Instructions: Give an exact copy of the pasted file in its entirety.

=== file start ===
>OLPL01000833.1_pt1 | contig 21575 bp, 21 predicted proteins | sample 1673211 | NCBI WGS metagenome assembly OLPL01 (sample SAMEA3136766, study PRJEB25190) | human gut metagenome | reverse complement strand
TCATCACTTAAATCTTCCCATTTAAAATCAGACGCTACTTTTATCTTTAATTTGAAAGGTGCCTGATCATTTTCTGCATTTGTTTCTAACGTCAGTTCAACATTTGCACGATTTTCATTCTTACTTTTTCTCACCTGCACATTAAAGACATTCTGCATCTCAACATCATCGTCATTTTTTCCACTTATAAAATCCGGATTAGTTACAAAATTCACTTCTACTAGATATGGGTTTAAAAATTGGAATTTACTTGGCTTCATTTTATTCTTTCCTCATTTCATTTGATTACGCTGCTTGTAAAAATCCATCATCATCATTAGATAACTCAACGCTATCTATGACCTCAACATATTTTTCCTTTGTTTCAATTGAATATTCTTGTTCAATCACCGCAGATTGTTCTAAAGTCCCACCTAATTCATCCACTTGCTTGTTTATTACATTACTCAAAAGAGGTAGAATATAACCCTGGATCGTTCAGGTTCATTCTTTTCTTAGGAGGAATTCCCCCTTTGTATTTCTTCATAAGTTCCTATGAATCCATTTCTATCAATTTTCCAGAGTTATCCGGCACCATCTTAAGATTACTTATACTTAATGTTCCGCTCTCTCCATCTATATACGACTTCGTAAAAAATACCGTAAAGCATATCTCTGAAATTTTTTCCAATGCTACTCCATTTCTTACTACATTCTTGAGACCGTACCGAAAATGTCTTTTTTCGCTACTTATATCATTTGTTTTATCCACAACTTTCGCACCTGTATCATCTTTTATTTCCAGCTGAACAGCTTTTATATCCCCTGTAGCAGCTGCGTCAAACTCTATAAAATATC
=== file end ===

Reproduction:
>OLPL01000833.1_pt1 | contig 21575 bp, 21 predicted proteins | sample 1673211 | NCBI WGS metagenome assembly OLPL01 (sample SAMEA3136766, study PRJEB25190) | human gut metagenome | reverse complement strand
TCATCACTTAAATCTTCCCATTTAAAATCAGACGCTACTTTTATCTTTAATTTGAAAGGTGCCTGATCATTTTCTGCATTTGTTTCTAACGTCAGTTCAACATTTGCACGATTTTCATTCTTACTTTTTCTCACCTGCACATTAAAGACATTCTGCATCTCAACATCATCGTCATTTTTTCCACTTATAAAATCCGGATTAGTTACAAAATTCACTTCTACTAGATATGGGTTTAAAAATTGGAATTTACTTGGCTTCATTTTATTCTTTCCTCATTTCATTTGATTACGCTGCTTGTAAAAATCCATCATCATCATTAGATAACTCAACGCTATCTATGACCTCAACATATTTTTCCTTTGTTTCAATTGAATATTCTTGTTCAATCACCGCAGATTGTTCTAAAGTCCCACCTAATTCATCCACTTGCTTGTTTATTACATTACTCAAAAGAGGTAGAATATAACCCTGGATCGTTCAGGTTCATTCTTTTCTTAGGAGGAATTCCCCCTTTGTATTTCTTCATAAGTTCCTATGAATCCATTTCTATCAATTTTCCAGAGTTATCCGGCACCATCTTAAGATTACTTATACTTAATGTTCCGCTCTCTCCATCTATATACGACTTCGTAAAAAATACCGTAAAGCATATCTCTGAAATTTTTTCCAATGCTACTCCATTTCTTACTACATTCTTGAGACCGTACCGAAAATGTCTTTTTTCGCTACTTATATCATTTGTTTTATCCACAACTTTCGCACCTGTATCATCTTTTATTTCCAGCTGAACAGCTTTTATATCCCCTGTAGCAGCTGCGTCAAACTCTATAAAATATC